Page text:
Indonesia Expat

We Want to Break Free: Indonesia’s Failing Prison System and Break Outs

break outs

The efforts of elite anti-terror unit Densus 88, the Kopassus Special Forces Command and police across the country are being undermined by crumbling infrastructure and poor training following a spate of prison breakouts.

Several high-profile prison breaks in recent months have some questioning security.

The most recent break, in Pekanbaru, Riau, on Friday, May 5, has been dubbed the largest prison break in Indonesia by Minister of Law and Human Rights Yasonna Hamonangan Laoly.

At least 442 prisoners fled the Sialang Bungkok Penitentiary in Pekanbaru after prison officers were trying to quell a riot in the prison, according to The prisoners were reportedly rioting over overcapacity.

break outs

See: Indonesian Prisoners Display Handicrafts In Bid For Rehabilitation

A prison official identified as Wira allegedly assaulted prisoners, leading to the riot. Outraged prisoners tore down gates within the prison before fleeing. Police officers have recaptured 243 prisoners with 199 still at large.

The prison was built to house 361 prisoners, but currently holds over 1,800. Dr. Syahrul Akmal Latif, a criminologist at the Islamic University of Riau, said the overcapacity is a likely cause of angst among the prisoners.

“The overload situation at the penitentiary in Riau is unbelievable. Facilities provided by the Ministry of Law and Human Rights are at a minimum. This is the cause,” Latif told state-run newsagency Antara.

In late April, 17 prisoners escaped from the Malang Penitentiary, East Java, via a damaged ceiling. Police officers recaptured all the escapees on Thursday, May 4.

Seven prisoners escaped from the Tambaksari prison in Surabaya on April 17 after breaking a metal cell door with a thick wooden block.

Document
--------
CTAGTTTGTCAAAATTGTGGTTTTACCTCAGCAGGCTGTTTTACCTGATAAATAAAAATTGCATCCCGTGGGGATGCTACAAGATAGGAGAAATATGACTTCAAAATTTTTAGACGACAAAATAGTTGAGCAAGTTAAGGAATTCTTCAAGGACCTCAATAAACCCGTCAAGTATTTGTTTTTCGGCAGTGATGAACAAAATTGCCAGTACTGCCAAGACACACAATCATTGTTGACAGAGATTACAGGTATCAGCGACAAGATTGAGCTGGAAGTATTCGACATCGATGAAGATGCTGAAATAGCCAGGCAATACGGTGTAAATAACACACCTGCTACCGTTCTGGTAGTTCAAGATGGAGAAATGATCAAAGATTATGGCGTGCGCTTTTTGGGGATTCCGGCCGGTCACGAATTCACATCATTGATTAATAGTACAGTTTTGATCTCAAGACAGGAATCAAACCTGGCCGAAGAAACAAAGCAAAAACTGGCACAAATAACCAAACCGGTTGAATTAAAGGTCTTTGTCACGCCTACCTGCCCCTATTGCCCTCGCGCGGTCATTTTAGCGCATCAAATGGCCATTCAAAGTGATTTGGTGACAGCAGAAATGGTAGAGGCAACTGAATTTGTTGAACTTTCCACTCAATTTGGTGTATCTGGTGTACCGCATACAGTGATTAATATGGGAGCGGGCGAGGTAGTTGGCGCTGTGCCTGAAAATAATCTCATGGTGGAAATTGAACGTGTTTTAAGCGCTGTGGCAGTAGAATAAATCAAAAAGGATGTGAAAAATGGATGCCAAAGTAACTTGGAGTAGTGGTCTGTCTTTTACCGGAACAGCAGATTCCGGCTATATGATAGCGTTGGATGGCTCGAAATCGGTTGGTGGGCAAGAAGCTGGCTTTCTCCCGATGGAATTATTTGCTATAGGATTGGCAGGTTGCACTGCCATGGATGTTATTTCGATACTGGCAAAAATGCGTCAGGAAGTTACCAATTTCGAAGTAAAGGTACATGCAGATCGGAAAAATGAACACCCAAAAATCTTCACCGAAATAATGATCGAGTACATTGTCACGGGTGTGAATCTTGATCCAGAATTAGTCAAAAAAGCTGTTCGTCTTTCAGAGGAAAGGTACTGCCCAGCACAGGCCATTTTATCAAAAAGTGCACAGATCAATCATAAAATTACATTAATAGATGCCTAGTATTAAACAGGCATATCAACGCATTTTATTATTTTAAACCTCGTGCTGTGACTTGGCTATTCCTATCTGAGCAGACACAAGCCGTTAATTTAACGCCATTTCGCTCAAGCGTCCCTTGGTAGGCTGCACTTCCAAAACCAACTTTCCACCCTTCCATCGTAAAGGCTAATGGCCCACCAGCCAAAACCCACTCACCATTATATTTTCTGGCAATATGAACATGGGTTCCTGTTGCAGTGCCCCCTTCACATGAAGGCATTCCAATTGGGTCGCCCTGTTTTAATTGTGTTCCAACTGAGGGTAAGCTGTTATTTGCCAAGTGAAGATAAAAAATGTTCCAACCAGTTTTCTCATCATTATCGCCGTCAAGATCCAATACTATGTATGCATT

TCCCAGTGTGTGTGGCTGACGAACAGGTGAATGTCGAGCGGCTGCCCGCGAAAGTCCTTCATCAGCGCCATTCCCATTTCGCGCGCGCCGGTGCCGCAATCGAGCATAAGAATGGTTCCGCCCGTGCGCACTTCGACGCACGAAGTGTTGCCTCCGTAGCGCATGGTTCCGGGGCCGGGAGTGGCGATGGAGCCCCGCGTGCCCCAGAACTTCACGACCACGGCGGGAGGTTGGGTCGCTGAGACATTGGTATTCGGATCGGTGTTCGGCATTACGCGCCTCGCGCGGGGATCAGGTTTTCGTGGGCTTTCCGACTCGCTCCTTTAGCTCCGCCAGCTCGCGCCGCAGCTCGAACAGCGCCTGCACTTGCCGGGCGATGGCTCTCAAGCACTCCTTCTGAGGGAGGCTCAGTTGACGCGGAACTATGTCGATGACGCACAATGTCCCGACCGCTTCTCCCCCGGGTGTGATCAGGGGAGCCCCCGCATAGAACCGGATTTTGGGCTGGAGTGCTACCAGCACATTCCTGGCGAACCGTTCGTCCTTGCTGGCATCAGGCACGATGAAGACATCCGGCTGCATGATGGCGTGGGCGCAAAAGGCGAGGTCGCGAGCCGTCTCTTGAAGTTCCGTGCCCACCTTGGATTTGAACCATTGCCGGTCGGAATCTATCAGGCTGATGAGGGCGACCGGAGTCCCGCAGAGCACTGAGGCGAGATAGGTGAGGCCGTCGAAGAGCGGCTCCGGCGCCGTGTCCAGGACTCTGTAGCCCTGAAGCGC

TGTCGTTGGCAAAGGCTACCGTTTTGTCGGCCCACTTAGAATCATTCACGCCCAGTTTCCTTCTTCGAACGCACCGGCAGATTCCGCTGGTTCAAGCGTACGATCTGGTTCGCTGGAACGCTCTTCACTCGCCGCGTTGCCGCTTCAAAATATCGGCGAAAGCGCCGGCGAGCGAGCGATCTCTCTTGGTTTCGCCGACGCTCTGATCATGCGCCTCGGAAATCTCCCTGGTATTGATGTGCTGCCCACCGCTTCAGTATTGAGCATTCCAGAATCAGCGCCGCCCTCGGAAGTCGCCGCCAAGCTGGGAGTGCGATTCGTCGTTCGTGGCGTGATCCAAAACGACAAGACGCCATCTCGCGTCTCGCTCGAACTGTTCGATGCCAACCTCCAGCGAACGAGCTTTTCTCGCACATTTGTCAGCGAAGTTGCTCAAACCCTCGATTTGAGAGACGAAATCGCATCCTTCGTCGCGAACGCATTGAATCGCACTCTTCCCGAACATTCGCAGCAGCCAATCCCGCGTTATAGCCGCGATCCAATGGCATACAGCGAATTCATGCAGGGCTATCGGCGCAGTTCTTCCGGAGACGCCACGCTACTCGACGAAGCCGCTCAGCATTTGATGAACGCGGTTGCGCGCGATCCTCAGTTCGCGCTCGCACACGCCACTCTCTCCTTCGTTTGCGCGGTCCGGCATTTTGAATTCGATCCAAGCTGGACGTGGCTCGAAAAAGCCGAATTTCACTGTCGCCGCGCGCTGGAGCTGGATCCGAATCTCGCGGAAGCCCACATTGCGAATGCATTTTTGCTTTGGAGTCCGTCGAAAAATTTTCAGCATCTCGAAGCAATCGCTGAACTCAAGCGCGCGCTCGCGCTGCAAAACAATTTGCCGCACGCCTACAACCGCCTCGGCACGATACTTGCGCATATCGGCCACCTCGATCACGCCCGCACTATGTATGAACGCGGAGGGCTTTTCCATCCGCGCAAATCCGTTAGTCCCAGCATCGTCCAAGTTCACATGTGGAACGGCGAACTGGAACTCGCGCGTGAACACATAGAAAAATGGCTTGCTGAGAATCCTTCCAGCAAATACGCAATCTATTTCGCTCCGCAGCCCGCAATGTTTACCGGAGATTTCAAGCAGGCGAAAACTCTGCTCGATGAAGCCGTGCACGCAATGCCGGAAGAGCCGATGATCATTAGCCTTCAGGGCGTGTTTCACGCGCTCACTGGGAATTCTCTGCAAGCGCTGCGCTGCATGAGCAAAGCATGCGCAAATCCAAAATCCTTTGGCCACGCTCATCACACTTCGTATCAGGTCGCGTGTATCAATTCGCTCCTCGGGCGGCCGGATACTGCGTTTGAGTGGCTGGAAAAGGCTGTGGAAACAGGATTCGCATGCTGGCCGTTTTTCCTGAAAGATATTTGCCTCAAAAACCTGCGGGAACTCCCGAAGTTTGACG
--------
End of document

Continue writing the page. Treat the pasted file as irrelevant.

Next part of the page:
break outs

See: Report: ISIS Exploits Structural Problems In Indonesia’s Prisons

The social disparity between prisoners and authorities could also be the factor, along with generally poor morale.

Many prisons suffer from structural damage and are vulnerable to breaks.

“I always reminded my subordinates about conditions that are not up to quality,” Juniarta, Balikpapan Police Chief, said in January following a break-out.

“A few officers heard the sound of saws cutting through metal bars, but were not suspicious. They thought it might just be rats,” he said. He added poor supervision and general negligence aided in the escape.

It is this kind of negligence from authorities has some worried about the monitoring of prisoners who have been released, particularly violent offenders.

Amid the spate of breakouts, terror convict Arif Budiman, who served five years imprisonment for his involvement in a 2011 terror attack in Cirebon, has been paroled under the supervision of authorities.

Image credits: Al Arabiya, Detik, Kanwil Kemenkumham Sumsel

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